To my knowledge, the test airplane had every possible option installed. The radios were top of the line as was the radar, interior appointments and, to my fascination, a cassette tape player with an interrupt feature that stopped the music when ATC called. While that sort of thing is common now, it was cutting edge then. It was pretty cool to listen to Bruce Springsteen at max volume while shooting an instrument approach in the clag.
I purely had a ball flying the T303. It was, and still is, the nicest-handling piston twin I’d ever flown. It was a Dave Ellis design—he was the genius Cessna had hired to run the advanced design department for the Pawnee Division. His eye for stability, control and handling was, in my opinion, unmatched in the general aviation world. Vmc for the T303 was so slow that the airplane would probably stall before directional control was lost if a pilot screwed up and got slow following an engine failure. It could safely be flown and tossed around in the traffic pattern at a speed 20 knots below the minimum I was used to holding in other piston twins. That paid off one afternoon when I shot the VOR-A approach into Cessna Field to published minimums and easily circled to land because it was safe to slow the airplane down for maneuvering in restricted visibility.
I never had a problem with the airplane on any of my flights in the T303, including going into some pretty short fields in rural Oklahoma. I did discover that Dodge City, Kansas, does not exist. On two different flights I shot the published ILS into what was supposed to be Dodge City. On each trip I descended to decision altitude and looked out. There wasn’t anything to be seen. The world was gray in all directions. I missed the approach and flew on to places that did exist.
When time came for the service test program on the 208 Caravan, I was a little concerned. Frankly, the pilot sat so high that I wasn’t sure I could figure out when to flare on landing.
I attended the training class and was amazed at how brilliantly simple the airplane was. It was designed to survive operation in the bush with a minimal number of things that could break. The checkout proved to be a snap. It was another Dave Ellis design, so handling was fingertip and delightful. The sight picture on approach was so similar to that of a 172 that finding the right height to flare turned out to be instinctive. The airplane was so easy to fly that I came away convinced that I could solo a student pilot in one with fewer hours than in a Cessna 150.
The service test airplane was equipped with, as I recall, 12 seats. On one flight I made I arranged for engineers who had worked on the design of the airplane and hadn’t ridden in it to go along. I filled the seats and headed for Millard, Nebraska, on an out-and-back profile. During each leg the engineers (none of them pilots) changed seats every 10 or 15 minutes so each got a chance to fly the airplane. It seemed to me that everyone had a great time.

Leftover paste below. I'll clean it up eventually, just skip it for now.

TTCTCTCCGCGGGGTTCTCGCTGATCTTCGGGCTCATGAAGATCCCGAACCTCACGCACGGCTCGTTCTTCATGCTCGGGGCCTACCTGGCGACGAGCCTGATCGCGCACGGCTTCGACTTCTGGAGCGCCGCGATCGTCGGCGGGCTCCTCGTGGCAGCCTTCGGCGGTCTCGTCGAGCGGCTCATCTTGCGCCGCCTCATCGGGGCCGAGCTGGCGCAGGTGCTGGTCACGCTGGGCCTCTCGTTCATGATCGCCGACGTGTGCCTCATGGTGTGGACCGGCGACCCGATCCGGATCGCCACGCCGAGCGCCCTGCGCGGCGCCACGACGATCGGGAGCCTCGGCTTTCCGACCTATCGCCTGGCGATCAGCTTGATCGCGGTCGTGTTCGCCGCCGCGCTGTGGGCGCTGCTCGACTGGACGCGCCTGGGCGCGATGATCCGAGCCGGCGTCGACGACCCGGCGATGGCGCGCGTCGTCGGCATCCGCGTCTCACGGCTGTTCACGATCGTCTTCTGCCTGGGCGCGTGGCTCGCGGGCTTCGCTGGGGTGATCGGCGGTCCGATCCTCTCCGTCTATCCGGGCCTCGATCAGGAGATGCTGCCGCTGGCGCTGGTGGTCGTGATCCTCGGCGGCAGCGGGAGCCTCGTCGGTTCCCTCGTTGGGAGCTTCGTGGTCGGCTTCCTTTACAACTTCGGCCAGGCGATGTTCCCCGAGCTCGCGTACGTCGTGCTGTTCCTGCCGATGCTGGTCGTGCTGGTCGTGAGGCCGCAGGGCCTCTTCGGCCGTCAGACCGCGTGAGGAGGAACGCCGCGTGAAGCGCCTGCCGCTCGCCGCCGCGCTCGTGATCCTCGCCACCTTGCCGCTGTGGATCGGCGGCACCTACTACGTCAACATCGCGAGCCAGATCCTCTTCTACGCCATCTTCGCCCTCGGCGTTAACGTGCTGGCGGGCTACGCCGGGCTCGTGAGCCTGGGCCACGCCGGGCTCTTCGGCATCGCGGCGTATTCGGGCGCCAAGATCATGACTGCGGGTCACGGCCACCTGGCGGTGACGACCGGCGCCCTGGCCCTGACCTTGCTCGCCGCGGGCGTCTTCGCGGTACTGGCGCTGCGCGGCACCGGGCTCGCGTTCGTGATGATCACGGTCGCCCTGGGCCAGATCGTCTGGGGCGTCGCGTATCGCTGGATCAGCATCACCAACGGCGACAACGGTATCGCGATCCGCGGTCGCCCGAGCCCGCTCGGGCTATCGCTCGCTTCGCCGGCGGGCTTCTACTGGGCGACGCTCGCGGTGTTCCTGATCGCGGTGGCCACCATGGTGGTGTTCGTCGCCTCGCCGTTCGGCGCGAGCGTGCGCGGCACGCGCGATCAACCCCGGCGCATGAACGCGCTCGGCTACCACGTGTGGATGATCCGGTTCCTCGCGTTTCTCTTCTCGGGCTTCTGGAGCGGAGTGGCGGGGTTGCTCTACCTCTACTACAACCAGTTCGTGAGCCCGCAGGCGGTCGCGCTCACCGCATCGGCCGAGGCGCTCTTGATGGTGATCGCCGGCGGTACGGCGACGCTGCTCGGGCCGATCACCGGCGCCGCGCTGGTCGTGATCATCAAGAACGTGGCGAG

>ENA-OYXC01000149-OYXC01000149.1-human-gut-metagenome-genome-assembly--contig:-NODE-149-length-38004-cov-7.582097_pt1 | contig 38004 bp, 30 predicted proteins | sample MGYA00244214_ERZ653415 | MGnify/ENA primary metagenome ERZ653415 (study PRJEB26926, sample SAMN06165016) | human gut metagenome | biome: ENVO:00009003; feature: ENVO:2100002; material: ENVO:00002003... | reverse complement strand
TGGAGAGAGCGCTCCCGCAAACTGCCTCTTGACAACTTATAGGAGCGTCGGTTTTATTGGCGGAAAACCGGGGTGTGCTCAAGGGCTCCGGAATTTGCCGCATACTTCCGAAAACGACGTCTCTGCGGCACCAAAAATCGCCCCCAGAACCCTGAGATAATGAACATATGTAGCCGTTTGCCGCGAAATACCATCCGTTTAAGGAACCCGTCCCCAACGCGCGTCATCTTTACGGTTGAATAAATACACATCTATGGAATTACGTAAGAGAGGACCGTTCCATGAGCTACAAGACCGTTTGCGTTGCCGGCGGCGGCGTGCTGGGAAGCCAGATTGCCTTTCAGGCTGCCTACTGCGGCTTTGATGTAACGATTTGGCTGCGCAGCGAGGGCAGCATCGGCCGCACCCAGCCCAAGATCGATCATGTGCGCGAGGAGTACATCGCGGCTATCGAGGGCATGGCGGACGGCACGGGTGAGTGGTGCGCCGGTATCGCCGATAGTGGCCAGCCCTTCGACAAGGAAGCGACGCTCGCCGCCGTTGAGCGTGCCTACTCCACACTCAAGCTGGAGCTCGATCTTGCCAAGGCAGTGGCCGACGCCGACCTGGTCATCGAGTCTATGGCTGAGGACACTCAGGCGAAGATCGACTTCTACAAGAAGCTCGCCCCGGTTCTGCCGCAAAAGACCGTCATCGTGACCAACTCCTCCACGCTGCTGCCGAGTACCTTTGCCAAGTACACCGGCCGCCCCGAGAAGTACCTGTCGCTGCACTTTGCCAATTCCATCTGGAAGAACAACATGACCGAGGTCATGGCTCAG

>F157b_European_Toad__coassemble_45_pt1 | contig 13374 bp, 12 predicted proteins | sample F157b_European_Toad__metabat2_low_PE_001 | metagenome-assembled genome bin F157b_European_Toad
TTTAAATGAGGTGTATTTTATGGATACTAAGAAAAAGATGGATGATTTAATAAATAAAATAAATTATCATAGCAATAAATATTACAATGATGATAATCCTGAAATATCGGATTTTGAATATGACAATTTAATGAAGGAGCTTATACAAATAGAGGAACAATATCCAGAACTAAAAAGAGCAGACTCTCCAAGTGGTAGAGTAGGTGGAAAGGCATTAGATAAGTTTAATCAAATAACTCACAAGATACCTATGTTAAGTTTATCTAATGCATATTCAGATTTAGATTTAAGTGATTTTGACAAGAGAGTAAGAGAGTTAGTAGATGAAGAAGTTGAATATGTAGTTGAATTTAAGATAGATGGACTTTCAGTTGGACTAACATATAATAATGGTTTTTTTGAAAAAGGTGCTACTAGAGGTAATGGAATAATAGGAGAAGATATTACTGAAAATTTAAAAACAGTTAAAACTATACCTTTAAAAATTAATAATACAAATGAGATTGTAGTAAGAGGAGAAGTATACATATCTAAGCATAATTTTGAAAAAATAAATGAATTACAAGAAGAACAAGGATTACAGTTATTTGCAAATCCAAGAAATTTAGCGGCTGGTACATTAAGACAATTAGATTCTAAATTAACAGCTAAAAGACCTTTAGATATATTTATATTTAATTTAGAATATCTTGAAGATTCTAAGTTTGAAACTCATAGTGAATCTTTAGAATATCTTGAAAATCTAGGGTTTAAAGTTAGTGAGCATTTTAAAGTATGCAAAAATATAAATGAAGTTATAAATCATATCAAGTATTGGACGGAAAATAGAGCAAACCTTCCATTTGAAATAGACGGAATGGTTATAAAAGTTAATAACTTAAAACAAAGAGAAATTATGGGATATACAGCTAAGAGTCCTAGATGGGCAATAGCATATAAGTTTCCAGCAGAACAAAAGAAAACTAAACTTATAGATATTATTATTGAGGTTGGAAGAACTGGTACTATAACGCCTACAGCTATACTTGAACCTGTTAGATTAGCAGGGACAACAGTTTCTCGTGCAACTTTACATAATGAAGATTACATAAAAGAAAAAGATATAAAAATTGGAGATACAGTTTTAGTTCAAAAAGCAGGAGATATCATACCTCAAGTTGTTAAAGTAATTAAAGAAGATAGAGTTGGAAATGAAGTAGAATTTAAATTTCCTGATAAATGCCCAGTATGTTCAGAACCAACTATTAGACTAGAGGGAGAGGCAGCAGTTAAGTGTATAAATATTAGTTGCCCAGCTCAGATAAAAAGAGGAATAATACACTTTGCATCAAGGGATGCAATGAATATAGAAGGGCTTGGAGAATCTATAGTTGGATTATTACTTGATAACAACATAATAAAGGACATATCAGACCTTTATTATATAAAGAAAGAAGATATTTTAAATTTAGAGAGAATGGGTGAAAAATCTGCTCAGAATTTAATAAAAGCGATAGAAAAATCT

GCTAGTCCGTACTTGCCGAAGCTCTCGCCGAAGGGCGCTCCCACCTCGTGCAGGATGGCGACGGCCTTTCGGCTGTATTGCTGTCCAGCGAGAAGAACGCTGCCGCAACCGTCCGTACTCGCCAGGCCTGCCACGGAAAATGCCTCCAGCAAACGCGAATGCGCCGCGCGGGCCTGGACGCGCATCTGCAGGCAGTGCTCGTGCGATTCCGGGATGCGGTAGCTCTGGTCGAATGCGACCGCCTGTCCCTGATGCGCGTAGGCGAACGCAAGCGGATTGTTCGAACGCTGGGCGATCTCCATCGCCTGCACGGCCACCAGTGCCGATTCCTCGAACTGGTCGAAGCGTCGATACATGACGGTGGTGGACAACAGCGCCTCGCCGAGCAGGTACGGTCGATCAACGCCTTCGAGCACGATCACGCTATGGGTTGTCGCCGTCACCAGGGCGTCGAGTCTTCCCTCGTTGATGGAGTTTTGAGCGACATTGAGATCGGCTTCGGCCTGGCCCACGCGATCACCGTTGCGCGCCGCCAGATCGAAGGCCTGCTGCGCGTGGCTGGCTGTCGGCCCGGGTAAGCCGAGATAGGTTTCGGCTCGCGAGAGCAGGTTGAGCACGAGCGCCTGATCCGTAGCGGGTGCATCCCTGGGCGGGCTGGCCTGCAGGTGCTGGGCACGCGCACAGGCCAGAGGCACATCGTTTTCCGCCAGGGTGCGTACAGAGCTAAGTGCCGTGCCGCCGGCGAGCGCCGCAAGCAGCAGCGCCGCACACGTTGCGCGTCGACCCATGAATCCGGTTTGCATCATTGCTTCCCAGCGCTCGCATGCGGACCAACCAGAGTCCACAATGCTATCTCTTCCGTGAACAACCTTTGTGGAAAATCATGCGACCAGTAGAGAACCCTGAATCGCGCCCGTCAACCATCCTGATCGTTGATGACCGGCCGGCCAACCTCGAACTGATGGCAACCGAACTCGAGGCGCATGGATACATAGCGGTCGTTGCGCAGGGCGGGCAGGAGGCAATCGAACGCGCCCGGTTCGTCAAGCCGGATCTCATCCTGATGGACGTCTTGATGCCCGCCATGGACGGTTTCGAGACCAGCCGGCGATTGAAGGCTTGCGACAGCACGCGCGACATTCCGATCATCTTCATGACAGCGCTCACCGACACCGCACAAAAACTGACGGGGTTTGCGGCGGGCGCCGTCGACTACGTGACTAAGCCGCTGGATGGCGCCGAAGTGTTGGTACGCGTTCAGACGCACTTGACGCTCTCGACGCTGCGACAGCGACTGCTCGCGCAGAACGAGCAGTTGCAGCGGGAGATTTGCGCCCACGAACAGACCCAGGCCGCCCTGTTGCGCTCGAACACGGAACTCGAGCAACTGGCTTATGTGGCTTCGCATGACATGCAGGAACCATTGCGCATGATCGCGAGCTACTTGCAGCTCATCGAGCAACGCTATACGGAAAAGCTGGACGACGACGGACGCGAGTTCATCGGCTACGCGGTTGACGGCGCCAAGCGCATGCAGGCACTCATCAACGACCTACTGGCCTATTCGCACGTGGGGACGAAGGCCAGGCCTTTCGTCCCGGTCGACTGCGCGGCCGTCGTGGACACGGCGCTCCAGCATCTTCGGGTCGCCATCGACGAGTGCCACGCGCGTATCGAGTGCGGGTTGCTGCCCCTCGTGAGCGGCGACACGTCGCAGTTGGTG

On approach to Millard, a suburb of Omaha, the airport looked deserted. There was no one on Unicom and I couldn’t see any movement on the ramp. We were just another single-engine Cessna on final to a Midwestern airport. No big deal. Until touchdown—and I followed the instructions in the profile and used full reverse. Back then single-engine airplanes didn’t make reverse noises. People started coming out of the woodwork.
By the time we got to the ramp we there was a crowd at the airport fence. As we followed the guidance of the guy marshalling us to parking the engineers started encouraging me to “back it up!” The area was clear, so I reversed into the tiedown spot behind us. That got us lots of attention.
After I shut the engine down the lineman picked up a red carpet and approached the airplane, trying to decide where to unroll it—there were four doors. The engineers were like kids. They wanted to wait until the lineman put the carpet down in front of one of the doors and then go out another one. They waited impatiently. The lineman put the carpet down outside my door. Instantly one of the engineers opened the airstair door back aft and they went scooting down it. The lineman immediately scooped up the rug and ran around to place it in front of the airstair.
There were a few dozen people at the fence. They asked if they could see the airplane—and we were eager to show it off. We spent several minutes walking folks around the airplane, letting them peer inside and answering questions about it. With their detailed knowledge of the 208, I thought those engineers were some of the best airplane salespeople I’d ever heard.
Cessna 152 Lead Fouling
Not all service tests involved new airplanes. One of the considerations in the replacement of the Continental-powered Cessna 150 with the Lycoming-powered Cessna 152 was the phasing out of 80/87 octane avgas in favor of the higher lead content 100LL fuel was lead-fouled spark plugs. It was widely believed that the Lycoming engine would be more resistant to lead fouling than the Continental.
That may have been true; however, the Lycoming in the 152 had more than its share of lead-fouling issues.
To try to get a handle on the susceptibility to lead fouling of the Lycoming O-235 as installed in the 152, Cessna set up an accelerated service test. As I recall, the blocks were reduced from six hours to four because the 152 carried only about 3.5 hours of fuel. The profile was student training—touch and goes and maneuvers, no cross countries.